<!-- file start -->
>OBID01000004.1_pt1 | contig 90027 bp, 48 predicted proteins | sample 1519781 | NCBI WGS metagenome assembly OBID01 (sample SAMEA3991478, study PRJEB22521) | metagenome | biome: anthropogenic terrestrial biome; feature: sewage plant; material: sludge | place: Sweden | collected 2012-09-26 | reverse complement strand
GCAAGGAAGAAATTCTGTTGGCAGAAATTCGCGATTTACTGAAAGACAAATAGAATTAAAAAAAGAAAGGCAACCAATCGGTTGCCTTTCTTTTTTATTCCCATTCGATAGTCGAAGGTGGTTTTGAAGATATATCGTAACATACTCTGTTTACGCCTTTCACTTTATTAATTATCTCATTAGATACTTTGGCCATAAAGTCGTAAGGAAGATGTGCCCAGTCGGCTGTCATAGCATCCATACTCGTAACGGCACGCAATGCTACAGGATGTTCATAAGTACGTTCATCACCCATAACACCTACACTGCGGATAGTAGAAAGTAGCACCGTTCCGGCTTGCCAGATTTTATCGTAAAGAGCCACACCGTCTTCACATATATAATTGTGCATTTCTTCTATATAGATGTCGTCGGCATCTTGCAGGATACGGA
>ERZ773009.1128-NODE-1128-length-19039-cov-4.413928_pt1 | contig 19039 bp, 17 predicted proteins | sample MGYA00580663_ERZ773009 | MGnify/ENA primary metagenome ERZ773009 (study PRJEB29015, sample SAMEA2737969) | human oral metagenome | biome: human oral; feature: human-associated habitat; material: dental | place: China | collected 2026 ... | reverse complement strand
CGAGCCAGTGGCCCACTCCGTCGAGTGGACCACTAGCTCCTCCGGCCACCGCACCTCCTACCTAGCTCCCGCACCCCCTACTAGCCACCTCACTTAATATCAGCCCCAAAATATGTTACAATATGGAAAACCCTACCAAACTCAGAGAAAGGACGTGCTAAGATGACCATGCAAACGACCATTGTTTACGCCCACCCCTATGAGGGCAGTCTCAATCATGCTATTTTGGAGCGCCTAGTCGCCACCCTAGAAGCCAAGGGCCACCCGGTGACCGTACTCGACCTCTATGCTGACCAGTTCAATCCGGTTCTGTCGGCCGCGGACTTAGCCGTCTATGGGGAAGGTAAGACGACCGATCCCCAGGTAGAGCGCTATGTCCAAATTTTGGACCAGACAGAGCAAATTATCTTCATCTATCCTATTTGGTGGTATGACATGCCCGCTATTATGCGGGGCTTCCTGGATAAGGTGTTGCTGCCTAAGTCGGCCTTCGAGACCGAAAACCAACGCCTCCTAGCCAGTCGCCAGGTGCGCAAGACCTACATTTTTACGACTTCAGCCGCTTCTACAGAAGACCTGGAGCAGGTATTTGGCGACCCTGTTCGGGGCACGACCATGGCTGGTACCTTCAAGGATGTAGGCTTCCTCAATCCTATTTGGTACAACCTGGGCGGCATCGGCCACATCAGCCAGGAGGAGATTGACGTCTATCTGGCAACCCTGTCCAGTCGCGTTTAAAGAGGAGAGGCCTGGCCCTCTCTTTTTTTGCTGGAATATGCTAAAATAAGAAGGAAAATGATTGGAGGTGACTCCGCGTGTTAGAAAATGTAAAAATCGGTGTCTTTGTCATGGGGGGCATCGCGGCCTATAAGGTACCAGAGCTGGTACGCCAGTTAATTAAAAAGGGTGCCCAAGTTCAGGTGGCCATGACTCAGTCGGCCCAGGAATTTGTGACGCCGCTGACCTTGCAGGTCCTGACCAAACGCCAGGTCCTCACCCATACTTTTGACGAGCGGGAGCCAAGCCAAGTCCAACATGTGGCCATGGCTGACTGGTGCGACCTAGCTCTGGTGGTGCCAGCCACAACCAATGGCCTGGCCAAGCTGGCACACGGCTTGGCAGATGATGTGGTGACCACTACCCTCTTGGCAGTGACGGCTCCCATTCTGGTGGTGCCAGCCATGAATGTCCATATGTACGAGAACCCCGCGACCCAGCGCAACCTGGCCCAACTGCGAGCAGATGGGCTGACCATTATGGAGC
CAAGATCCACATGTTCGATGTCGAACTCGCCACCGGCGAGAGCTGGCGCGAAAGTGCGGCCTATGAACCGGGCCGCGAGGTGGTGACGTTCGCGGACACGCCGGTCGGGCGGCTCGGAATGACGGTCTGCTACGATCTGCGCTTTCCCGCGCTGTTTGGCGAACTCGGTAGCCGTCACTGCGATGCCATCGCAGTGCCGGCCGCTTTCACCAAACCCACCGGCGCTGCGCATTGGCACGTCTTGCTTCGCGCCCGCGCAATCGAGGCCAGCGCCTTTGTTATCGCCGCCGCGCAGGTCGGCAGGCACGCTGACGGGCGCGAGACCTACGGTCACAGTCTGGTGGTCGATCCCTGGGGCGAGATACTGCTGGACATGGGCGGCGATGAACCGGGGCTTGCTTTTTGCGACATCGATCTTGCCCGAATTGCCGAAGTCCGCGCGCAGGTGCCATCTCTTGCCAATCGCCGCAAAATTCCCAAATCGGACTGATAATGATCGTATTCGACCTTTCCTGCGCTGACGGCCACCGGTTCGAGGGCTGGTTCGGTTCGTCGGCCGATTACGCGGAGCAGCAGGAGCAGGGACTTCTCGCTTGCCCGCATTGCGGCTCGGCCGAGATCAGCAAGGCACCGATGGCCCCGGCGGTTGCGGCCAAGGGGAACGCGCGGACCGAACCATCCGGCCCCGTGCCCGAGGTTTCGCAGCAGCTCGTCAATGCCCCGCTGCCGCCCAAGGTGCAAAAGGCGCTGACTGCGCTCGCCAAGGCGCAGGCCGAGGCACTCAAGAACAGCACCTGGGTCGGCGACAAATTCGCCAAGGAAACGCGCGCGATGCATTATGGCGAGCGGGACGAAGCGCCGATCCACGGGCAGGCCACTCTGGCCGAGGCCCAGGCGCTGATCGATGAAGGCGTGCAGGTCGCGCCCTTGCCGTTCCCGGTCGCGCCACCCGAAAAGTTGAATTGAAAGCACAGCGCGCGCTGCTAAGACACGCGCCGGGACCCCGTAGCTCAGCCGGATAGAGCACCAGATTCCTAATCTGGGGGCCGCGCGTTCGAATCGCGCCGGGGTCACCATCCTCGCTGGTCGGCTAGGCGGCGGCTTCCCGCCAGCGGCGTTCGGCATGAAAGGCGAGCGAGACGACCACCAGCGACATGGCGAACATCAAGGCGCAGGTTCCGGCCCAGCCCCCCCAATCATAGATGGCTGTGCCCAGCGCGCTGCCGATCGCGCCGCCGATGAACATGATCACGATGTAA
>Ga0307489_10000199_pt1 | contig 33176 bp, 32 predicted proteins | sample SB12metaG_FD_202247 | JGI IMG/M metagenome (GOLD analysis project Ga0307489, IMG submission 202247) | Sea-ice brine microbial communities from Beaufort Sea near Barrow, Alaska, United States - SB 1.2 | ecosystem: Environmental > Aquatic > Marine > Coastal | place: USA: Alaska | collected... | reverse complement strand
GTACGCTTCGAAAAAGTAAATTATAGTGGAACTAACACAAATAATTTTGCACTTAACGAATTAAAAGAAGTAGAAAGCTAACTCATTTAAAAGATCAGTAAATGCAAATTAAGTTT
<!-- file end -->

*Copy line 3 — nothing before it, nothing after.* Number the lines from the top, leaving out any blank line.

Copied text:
>ERZ773009.1128-NODE-1128-length-19039-cov-4.413928_pt1 | contig 19039 bp, 17 predicted proteins | sample MGYA00580663_ERZ773009 | MGnify/ENA primary metagenome ERZ773009 (study PRJEB29015, sample SAMEA2737969) | human oral metagenome | biome: human oral; feature: human-associated habitat; material: dental | place: China | collected 2026 ... | reverse complement strand